The lights dim to a packed Barrowlands ballroom and a cheer rises as veteran post-punk meets goth hard rock act The Cult take to the stage. The audience know what they’re here to see. Many of them have, no doubt, seen it before. Ian Astbury and co know what the crowd is here to see, too; The Cult are back with a new album, Hidden City, and it’s as good an excuse as any for a run through the band’s three-decade spanning back catalogue.
Kicking things off with Dark Energy, the opening track from Hidden City, it’s clear that there’s a lack of recognition from the crowd. That initial burst of excitement abates, and the audience seems to temporarily disengage from the performance. It’s followed by Rain, from 1985’s Love, and the the fans come alive again, jumping, clapping, singing along, dancing wherever there’s space to allow it (and some places where there isn’t).
This stark difference between how the old and new material is received permeates the show’s entirety, at times almost feeling like there’s two different audiences being swapped in and out on the fly. Nostalgia is the order of the day here, hinting at an awareness that, whatever fresh material they produce, The Cult are always going to have to come out and play the likes of post-punk classic She Sells Sanctuary or cock-rock anthem Fire Woman because, well, that’s what the fans want.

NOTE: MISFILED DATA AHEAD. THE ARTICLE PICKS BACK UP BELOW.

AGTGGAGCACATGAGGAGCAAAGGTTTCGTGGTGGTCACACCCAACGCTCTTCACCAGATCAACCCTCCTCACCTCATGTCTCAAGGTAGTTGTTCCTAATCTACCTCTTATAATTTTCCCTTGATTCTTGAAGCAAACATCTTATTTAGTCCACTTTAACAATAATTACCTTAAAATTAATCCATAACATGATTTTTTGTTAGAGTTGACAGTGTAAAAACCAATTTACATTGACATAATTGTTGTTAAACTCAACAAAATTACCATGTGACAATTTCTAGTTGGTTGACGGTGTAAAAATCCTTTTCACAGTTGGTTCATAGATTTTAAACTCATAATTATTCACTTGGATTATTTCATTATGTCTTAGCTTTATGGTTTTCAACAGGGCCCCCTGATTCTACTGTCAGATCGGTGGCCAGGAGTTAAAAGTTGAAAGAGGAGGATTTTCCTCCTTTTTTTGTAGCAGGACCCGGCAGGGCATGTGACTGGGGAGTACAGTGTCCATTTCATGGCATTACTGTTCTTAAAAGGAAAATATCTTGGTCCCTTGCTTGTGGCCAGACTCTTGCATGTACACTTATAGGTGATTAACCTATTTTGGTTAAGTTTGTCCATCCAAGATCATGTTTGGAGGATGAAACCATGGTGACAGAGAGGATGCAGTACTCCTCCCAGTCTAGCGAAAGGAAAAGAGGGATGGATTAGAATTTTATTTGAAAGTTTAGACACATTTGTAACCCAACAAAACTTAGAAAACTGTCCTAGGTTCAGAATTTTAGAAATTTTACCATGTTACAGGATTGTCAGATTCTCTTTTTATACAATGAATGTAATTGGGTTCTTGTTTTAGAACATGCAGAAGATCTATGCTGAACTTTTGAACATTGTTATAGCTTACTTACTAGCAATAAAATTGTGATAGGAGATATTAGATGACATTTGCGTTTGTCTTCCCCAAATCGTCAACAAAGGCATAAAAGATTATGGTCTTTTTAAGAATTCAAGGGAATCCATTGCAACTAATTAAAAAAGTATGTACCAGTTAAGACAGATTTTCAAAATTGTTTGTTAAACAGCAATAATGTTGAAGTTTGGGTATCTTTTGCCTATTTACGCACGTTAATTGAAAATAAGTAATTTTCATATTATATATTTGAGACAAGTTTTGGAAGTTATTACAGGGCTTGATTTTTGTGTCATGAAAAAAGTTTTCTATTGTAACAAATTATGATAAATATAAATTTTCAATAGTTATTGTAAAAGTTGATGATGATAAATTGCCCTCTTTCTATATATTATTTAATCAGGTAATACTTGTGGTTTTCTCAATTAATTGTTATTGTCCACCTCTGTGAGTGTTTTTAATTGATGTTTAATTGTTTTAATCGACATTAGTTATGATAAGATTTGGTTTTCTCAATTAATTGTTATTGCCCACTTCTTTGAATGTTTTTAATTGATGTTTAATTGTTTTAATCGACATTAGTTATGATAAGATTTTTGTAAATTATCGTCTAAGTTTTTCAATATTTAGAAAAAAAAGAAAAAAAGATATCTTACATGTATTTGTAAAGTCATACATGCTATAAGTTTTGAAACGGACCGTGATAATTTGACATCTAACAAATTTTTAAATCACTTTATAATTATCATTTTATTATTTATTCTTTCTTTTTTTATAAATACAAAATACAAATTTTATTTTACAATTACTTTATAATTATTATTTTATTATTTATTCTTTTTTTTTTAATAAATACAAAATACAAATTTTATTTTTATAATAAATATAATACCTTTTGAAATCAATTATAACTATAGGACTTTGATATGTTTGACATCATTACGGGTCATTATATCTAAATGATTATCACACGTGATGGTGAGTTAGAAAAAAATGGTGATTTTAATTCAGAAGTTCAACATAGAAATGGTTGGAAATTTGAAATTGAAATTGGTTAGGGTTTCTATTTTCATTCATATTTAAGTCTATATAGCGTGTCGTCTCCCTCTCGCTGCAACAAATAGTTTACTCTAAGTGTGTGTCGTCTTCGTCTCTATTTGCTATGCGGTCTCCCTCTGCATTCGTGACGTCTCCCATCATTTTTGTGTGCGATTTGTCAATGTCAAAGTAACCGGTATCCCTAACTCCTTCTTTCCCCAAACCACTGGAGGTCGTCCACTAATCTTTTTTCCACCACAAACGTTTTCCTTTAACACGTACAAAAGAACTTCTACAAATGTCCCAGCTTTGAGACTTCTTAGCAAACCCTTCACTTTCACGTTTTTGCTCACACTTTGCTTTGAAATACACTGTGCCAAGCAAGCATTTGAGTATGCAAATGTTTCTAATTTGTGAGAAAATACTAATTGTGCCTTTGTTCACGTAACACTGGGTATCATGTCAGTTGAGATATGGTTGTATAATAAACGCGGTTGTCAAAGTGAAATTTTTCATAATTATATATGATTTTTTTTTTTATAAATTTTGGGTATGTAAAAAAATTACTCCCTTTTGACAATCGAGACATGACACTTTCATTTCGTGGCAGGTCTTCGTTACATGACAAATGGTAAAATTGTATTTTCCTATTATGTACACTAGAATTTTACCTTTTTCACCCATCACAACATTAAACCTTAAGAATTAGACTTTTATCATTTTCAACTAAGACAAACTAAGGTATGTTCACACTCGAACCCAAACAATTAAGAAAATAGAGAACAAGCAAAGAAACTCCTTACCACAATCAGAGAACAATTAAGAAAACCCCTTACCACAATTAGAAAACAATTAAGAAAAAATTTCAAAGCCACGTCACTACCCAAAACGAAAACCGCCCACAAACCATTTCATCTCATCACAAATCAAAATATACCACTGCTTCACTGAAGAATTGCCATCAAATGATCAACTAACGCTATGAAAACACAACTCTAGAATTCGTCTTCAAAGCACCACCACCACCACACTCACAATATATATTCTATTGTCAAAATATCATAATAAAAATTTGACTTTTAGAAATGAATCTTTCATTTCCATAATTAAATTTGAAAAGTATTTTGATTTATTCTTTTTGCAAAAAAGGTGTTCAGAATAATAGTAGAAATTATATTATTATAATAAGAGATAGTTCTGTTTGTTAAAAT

It’s a solid, if perhaps a little cursory, performance from the band, coming as it does towards the end of the UK leg of the tour. The typically energetic Astbury shows some signs of struggling to keep up in the final quarter of the show, and guitarist Billy Duffy is fairly workmanlike for the most part, coming to life during the few moments where he’s given the space to fully display his solo skills.
The encore sums up the show quite succinctly. The ballroom erupts into a party at the opening riff of oldie Spiritwalker, followed by new song GOAT being played to a still and near silent audience. Finally, the revelry kicks off again with renewed gusto with the closer, fan favourite Love Removal Machine. They go wild. And while there’s nothing wrong with celebrating a well respected band’s back catalogue of hits and crowd-pleasers, there’s little else on offer here.